Honoured soldier Nick Garland 'battled back from coma'

Capt Nick Garland
Image caption Capt Garland lost six pints of blood in a grenade attack on a previous deployment

A Berkshire soldier who almost died on the battlefield has been honoured for his bravery.

Capt Nick Garland, 29, lost six pints of blood and slipped into a month-long coma after he was seriously injured in a grenade attack in Afghanistan.

Less than three years later, Capt Garland, from Newbury, was back on the frontline in Helmand Province with the The Queen's Dragoon Guards.

He was "mentioned in dispatches" for his leadership and bravery.

When his patrol base was attacked in 2009, a rocket-propelled grenade exploded in front of his face, forcing the shrapnel into his windpipe, thyroid, an artery and through a lung.

As medics tried to stem the flow of blood from his throat, Capt Garland's heart stopped in a military helicopter. He was resuscitated but fell into a coma for a month.

'Gallantry unquestionable'

Following months of surgery and rehabilitation to repair a collapsed artery and feed blood to his limbs, he was able to deploy with his regiment last autumn as a troop leader of the British Reconnaissance Force (BRF) in Helmand Province.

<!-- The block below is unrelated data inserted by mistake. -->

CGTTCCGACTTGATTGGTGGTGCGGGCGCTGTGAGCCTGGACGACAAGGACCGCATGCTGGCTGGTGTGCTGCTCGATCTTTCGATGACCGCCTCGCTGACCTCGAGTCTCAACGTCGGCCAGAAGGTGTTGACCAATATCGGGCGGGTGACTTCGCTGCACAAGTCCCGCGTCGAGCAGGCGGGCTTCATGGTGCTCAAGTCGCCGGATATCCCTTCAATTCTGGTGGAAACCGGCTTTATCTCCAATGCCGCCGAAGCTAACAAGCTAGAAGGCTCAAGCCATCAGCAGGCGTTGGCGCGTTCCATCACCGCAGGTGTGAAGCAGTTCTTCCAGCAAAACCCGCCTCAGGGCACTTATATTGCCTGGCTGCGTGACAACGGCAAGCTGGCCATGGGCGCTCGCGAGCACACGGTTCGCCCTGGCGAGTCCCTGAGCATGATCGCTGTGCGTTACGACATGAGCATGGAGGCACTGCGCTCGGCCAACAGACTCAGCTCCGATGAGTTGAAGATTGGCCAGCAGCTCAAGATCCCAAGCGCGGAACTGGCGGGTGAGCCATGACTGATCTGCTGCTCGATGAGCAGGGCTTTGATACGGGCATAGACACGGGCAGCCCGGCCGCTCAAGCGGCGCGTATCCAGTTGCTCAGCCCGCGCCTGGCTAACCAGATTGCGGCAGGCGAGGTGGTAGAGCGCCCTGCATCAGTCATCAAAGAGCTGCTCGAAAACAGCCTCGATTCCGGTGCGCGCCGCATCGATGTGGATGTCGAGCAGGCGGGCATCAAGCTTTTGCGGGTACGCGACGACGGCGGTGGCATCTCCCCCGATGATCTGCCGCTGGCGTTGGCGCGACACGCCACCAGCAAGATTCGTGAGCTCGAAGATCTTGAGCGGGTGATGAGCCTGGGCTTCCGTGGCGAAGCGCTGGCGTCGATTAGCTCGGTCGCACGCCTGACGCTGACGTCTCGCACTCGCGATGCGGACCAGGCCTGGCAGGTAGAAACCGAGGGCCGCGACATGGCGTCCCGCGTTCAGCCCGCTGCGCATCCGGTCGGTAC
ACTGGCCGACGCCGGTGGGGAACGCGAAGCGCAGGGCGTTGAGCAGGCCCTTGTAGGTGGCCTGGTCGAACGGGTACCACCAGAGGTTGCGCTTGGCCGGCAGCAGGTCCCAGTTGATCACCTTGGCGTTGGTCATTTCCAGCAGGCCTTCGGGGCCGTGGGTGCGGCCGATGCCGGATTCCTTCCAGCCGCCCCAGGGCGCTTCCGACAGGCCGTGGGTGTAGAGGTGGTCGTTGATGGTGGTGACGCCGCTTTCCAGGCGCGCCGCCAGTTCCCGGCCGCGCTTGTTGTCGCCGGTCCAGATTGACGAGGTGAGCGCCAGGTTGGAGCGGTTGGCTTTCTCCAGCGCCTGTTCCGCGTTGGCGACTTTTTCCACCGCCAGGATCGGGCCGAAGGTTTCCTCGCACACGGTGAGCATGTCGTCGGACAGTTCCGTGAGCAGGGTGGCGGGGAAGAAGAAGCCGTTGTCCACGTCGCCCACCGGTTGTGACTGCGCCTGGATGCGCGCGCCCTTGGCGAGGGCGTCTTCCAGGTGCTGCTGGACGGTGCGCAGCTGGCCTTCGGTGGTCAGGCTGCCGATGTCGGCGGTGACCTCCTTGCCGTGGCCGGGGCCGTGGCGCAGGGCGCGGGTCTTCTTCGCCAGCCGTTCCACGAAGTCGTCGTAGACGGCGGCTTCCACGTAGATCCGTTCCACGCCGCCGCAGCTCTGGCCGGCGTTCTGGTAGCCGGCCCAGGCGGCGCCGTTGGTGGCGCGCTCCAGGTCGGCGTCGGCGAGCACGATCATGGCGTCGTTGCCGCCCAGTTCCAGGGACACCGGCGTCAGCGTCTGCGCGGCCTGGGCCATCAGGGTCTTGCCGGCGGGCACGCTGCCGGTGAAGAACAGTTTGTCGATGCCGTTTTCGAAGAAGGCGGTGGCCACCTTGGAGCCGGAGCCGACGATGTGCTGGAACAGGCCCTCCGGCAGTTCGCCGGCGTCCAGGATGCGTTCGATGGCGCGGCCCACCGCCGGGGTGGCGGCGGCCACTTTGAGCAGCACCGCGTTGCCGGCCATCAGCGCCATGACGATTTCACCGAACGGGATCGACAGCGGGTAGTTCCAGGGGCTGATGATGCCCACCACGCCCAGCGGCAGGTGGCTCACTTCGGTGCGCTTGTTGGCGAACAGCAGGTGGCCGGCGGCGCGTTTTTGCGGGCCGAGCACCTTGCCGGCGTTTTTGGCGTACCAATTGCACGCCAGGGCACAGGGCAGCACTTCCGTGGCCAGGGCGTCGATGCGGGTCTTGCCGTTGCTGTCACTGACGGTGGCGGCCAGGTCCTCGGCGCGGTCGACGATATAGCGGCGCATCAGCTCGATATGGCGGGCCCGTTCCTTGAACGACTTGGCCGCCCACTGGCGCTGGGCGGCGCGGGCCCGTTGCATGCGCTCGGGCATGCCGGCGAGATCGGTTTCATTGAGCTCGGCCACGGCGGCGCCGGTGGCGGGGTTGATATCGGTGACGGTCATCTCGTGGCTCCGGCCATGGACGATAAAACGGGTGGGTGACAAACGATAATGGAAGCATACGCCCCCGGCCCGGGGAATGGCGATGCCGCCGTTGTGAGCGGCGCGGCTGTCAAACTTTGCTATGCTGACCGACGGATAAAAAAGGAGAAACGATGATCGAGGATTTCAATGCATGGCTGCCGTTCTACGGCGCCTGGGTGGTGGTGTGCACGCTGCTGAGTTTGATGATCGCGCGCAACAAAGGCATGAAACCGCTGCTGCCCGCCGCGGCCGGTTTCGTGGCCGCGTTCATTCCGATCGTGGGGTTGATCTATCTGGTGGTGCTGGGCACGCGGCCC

"I wanted to go back, so I wasn't nervous but I was a little apprehensive about returning," admitted Capt Garland.

"It was harder for my family. My parents are both ex-military so understand what happens and why it happens, and they knew I had to go back because I wanted to.

"It was hard for my wife Katie with the injuries I had before.

"But, all through Sandhurst you are taught that an officer leads from the front and what better way to do that than to come back from injury and go back on the frontline and do the role I did."

During his latest six-month tour, Capt Garland led his troops away from attack after they came under heavy fire from four positions.

His citation read: "Despite being very seriously injured on a previous deployment to Afghanistan, his gallantry has been unquestionable.

"His determination to lead from the front has been inspirational to his peers and subordinates alike.

"He is the epitome of a highly effective, brave and motivated commander."

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